What are the odds?
Kiffin doesn't have track record
Lane Kiffin has won nine or more games only once during a six-year head coaching career in which he has compiled a 35-34 record. That will not change after this season when USC finishes 8-5, giving the Trojans at least five losses in three of Kiffin's four seasons as the head coach.
Last season, USC was the preseason No. 1 team and projected to be in the BCS National Championship Game, while Matt Barkley was the Heisman front-runner. Instead, USC sputtered to a 7-6 record, culminating in an embarrassing loss to 6-7 Georgia Tech in the Sun Bowl, while Barkley's stock has fallen and has him out of the first round of most mock drafts. Now with Barkley, Robert Woods, T.J. McDonald, Khaled Holmes, Nickell Robey, Curtis McNeal and others leaving, I'm not sure how you can have them finishing much better. I'm going to give Kiffin the benefit of the doubt and have him and the Trojans finishing one game better mainly because they don't have to play Oregon, not because I think they will be a better team. The fact is, as long as Kiffin is the head coach, I don't see USC getting much better. I was hoping he would bring in a new offensive coordinator to take over playcalling duties from him. Instead, he let go of Kennedy Polamalu, one of the more respected assistants on the staff, and promoted Clay Helton to offensive coordinator. He also said goodbye to his dad, Monte, as the defensive coordinator and brought in Clancy Pendergast, who was the defensive coordinator at Cal the past three seasons as the Golden Bears have gone 15-22. USC will not be a terrible team next season, but as long as Kiffin is running things, it won't be much better than an 8-5 team.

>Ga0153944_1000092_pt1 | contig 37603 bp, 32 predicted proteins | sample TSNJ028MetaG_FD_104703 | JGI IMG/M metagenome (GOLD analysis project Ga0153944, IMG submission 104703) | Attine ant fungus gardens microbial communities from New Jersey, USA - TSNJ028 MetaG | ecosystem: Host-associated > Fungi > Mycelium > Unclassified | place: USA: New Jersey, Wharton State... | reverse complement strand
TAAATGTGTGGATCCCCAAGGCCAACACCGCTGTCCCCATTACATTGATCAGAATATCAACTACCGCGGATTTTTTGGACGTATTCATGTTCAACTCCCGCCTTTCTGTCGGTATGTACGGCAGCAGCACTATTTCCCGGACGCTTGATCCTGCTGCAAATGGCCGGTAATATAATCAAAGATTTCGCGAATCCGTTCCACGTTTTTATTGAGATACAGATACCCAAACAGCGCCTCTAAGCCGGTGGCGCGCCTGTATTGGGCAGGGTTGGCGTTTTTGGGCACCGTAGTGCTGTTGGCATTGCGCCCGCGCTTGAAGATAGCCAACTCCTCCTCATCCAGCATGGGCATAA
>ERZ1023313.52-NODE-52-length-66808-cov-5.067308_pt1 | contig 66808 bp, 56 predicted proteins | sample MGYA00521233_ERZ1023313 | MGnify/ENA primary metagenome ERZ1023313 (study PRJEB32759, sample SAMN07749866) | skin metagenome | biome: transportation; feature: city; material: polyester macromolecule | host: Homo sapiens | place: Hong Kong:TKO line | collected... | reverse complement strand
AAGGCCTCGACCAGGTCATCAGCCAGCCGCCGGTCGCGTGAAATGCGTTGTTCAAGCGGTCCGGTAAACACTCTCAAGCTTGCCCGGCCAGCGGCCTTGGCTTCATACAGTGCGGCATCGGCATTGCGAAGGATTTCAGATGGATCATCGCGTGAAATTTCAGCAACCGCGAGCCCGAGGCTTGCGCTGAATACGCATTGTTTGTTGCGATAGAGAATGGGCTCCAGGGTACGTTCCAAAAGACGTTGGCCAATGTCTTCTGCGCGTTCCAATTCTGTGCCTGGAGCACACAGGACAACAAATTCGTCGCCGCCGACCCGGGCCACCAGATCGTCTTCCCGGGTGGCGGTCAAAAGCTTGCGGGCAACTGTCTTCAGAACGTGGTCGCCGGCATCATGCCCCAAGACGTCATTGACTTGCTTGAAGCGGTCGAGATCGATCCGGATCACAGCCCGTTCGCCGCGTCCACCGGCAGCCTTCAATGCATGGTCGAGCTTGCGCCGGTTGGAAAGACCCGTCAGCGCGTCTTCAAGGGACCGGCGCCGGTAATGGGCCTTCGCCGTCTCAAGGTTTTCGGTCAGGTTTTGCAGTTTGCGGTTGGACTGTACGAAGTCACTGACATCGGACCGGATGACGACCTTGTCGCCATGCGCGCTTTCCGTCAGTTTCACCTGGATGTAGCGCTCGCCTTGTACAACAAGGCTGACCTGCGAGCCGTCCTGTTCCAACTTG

They're well-positioned rest of way
By all accounts, the Denver Nuggets basically ran the Lakers off the court Monday night in a 119-108 win. They were faster, more athletic, more exciting and more energetic. They made the Lakers look old and slow.
But you know what? For all of the things the Lakers did wrong -- 15 turnovers, 17 missed free throws, 78 points in the paint, a ridiculous 33-3 differential on fast-break points -- they were within seven points late in the game and easily could've pulled it out if Dwight Howard had simply made a few more free throws.
That's how talented this Lakers team is. And that's why I think they'll ultimately sneak into the playoffs as the seventh or eighth seed.
Lost in the fallout from Monday's deflating defeat was the recognition inside the locker room that the team seems to have gotten on the same page in the past 16 games. The players have agreed on -- or at least have accepted -- how they need to play at both ends of the floor. It's just a matter of doing it now.
Mike D'Antoni has settled into an eight-man rotation, players understand their roles and know their minutes will be relatively consistent. Some of that will change when Pau Gasol comes back in another month, but for now, the stability has finally given this team a chance at developing some chemistry.
Yes, the Lakers are still two games under .500 with just 24 games to go. And yes, the teams ahead of them -- Houston and Utah -- both seem to be ascending. But the Lakers appear to have found a little something since that clear-the-air meeting in Memphis. And with the fourth-easiest remaining schedule in the NBA, they are positioned well to go on a run.